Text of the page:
Systematic risk

Systematic risk

Also called undiversifiable risk or market risk. A good example of a systematic risk is market risk. The degree to which the stock moves with the overall market is called the systematic risk and denoted as beta.
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Systemic Risk

A risk that is carried by an entire class of assets and/or liabilities. Systemic risk may apply to a certain country or industry, or to the entire global economy. It is impossible to reduce systemic risk for the global economy (complete global shutdown is always theoretically possible), but one may mitigate other forms of systemic risk by buying different kinds of securities and/or by buying in different industries. For example, oil companies have the systemic risk that they will drill up all the oil in the world; an investor may mitigate this risk by investing in both oil companies and companies having nothing to do with oil. Systemic risk is also called systematic risk or undiversifiable risk.
Farlex Financial Dictionary. © 2012 Farlex, Inc. All Rights Reserved

systematic risk

Risk caused by factors that affect the prices of virtually all securities, although in different proportions. Examples include changes in interest rates and consumer prices. Although it is not possible to eliminate systematic risk through diversification, it is possible to reduce it by acquiring securities (for example, those of utilities and many blue chips) that have histories of relatively slowly changing prices. Also called market risk, nondiversifiable risk. Compare unsystematic risk. See also beta.
Wall Street Words: An A to Z Guide to Investment Terms for Today's Investor by David L. Scott. Copyright © 2003 by Houghton Mifflin Company. Published by Houghton Mifflin Company. All rights reserved. All rights reserved.

Systematic risk.

Systematic risk, also called market risk, is risk that's characteristic of an entire market, a specific asset class, or a portfolio invested in that asset class.

It's the opposite of the risk posed by individual securities in a class or portfolio, also known as nonsystematic risk. The predictable impact that rising interest rates have on the prices of previously issued bonds is one example of systematic risk.

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References in periodicals archive ?
When in the market the equilibrium exists, the expected stock returns are proportional to systematic risk, which is inevitable even diversifying the portfolio.
Morgan Stanley and Oliver Wyman in a joint report, said the financial crisis propelled regulators to find ways to boost market transparency, cut systematic risk and trading cost through use of centralised clearing, trading automation and new trade reporting regimes.
Most of bank staff in Sri Lanka are lacking these acumen and stewardship as the training system of the banks is outdated and focus to identify systematic risk according banks lending books.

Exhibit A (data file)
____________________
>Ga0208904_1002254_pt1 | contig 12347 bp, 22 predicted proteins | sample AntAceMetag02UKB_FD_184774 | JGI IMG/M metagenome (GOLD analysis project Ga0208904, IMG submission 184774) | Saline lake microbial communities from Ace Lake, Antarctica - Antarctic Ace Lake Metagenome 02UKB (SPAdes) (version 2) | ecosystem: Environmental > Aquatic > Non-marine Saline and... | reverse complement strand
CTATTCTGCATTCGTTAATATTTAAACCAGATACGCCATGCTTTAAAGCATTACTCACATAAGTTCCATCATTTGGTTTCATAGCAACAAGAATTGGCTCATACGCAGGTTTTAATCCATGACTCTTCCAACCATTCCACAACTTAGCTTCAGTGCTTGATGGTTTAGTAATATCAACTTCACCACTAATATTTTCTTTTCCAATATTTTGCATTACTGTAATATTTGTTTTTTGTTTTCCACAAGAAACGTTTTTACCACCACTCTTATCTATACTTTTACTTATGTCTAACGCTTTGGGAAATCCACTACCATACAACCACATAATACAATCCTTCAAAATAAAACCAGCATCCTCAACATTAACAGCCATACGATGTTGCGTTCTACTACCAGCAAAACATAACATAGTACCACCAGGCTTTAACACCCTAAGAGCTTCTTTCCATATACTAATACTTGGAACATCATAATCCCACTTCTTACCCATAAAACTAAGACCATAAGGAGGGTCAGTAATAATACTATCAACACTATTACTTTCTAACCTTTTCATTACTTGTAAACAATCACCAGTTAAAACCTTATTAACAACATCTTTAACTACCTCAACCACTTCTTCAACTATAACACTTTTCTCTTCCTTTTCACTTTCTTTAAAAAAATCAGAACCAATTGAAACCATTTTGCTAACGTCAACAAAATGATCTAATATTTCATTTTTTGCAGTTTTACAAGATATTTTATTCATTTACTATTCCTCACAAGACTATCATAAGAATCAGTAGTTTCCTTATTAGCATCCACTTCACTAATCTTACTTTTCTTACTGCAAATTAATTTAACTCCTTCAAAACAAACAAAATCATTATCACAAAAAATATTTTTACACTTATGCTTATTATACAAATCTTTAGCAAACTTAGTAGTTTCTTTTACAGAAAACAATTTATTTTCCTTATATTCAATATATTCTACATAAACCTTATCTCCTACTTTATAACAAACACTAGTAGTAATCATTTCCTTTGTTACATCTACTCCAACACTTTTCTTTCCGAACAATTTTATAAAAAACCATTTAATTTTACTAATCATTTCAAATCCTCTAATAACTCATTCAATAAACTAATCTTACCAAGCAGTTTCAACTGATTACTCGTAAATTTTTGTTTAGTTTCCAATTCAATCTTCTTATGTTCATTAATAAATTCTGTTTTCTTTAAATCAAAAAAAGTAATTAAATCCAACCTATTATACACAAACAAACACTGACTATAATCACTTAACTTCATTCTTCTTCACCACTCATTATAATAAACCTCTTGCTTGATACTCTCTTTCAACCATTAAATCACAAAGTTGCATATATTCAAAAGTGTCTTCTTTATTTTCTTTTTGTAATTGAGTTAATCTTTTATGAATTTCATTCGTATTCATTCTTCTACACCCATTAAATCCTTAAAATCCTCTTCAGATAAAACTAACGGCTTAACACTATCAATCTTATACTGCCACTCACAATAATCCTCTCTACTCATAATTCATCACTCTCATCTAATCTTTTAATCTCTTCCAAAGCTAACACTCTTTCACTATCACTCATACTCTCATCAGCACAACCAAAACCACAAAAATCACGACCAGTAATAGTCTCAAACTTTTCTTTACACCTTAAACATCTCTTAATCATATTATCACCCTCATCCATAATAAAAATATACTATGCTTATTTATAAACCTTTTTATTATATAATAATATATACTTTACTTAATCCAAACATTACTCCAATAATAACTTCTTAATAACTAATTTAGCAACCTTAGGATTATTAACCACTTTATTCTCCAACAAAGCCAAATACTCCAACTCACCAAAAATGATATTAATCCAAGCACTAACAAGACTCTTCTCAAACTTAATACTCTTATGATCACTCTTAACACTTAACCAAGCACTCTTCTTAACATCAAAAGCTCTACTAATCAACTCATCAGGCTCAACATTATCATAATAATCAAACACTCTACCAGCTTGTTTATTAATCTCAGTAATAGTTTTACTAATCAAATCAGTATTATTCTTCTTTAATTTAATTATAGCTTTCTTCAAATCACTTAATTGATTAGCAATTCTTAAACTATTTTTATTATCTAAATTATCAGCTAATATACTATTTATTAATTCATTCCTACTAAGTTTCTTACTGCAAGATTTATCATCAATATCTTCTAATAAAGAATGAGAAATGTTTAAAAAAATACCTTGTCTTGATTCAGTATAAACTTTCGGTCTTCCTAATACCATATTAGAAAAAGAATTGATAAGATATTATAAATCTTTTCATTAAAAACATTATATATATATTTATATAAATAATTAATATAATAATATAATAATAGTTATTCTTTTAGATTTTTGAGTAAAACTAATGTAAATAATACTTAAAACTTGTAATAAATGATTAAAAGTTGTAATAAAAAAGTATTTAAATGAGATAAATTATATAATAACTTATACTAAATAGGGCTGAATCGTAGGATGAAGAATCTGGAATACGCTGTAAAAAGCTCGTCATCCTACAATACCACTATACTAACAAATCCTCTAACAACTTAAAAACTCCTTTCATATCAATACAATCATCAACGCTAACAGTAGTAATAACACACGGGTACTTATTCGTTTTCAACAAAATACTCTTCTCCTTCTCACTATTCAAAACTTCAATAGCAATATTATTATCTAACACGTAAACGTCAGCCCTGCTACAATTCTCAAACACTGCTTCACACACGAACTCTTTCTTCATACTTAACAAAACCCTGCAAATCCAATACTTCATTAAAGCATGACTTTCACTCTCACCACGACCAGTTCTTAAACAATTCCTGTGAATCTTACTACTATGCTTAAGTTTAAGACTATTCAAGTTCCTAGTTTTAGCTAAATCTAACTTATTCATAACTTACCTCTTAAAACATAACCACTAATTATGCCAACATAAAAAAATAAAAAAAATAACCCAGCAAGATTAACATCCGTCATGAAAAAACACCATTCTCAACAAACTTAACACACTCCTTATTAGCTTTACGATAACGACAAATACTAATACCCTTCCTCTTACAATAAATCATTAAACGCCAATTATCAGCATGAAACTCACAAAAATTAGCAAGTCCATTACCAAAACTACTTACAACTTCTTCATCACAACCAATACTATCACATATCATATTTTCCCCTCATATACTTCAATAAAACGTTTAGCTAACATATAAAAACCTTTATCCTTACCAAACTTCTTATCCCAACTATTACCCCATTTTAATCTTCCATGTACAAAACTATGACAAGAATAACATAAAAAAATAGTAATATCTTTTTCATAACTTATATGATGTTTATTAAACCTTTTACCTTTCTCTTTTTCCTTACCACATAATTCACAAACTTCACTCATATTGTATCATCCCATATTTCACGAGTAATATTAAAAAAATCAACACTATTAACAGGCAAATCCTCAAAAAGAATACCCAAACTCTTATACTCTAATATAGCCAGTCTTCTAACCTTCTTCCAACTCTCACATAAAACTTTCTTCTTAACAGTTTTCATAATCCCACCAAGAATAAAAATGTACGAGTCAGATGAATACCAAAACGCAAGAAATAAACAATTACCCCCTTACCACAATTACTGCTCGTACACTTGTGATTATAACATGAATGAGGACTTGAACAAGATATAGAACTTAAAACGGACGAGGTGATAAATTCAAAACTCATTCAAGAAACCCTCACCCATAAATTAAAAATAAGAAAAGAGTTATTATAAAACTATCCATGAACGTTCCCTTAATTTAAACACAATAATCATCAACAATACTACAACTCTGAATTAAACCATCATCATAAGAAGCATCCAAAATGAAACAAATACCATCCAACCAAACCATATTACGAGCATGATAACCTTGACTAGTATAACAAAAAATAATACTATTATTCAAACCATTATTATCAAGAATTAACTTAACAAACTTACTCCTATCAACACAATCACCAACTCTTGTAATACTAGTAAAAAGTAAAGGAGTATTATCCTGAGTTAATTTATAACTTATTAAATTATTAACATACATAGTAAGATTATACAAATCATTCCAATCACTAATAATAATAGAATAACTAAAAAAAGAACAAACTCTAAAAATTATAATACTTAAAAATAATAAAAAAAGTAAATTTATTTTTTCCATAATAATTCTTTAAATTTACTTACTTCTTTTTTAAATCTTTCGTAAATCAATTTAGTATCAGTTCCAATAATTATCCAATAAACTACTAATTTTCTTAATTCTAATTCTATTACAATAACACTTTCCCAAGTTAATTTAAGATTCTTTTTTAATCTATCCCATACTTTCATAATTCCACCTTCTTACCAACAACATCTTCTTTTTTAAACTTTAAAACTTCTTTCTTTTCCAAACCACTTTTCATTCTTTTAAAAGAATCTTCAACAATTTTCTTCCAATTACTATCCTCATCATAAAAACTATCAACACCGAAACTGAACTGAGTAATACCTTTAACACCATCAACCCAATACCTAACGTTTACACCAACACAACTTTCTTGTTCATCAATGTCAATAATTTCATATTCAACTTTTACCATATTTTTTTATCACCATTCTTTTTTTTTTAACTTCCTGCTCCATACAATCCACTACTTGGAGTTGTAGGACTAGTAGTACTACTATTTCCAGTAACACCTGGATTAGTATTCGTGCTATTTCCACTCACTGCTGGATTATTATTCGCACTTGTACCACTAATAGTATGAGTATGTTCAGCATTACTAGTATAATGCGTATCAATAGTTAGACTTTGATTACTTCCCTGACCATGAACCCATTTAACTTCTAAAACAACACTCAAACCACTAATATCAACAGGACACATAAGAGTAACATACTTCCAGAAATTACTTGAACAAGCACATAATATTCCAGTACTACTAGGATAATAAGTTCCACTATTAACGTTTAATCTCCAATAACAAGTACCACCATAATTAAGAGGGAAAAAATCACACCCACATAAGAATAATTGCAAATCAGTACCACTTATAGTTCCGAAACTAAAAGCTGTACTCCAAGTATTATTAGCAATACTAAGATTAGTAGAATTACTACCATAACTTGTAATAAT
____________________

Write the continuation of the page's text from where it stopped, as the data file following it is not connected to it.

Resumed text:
Second, extending the list of usual determinants, we include two financial variables leverage and systematic risk. Likewise, to date we have not found any studies that took these factors into account.
However, he said that there was no systematic risk to China's exchange rate policy.
There is the risk that mortality improvements would induce systematic risk that diversifying through securitization could not overcome.
One of the distinct features of MF under these draft rules is the identification of the counter-party, which will enable financiers to assess the credit worthiness of financees thereby minimising any possible systematic risk and interruptions to the smooth functioning of capital markets.
A market neutral strategy is any investment strategy whose success is independent of systematic risk, the general ebb and flow of the markets.
"Systematic risk management is less common among those who responded, with about 75% of those who do not apply risk management saying they take an instinctive approach, although more than 40% have set up some form of risk identification and about 33% have risk management systems and crisis plans." Awareness of risk management principles is more important than ever locally, as the study found that more than half of companies have lost business and have less access to capital during recession.
The efficient market hypothesis told us that prices are always right because they reflect all known information; the capital asset pricing model told us that we could diversify away company risk and achieve optimal systematic risk; and the Black-Scholes formula told us that we could then virtually eliminate systematic risk through options or portfolio insurance--shorting the market as it falls, thereby escaping loss.
"We need to ensure that we pay people in accordance with the growing complexities of the global market and in alignment with the growing parameters of systematic risk."

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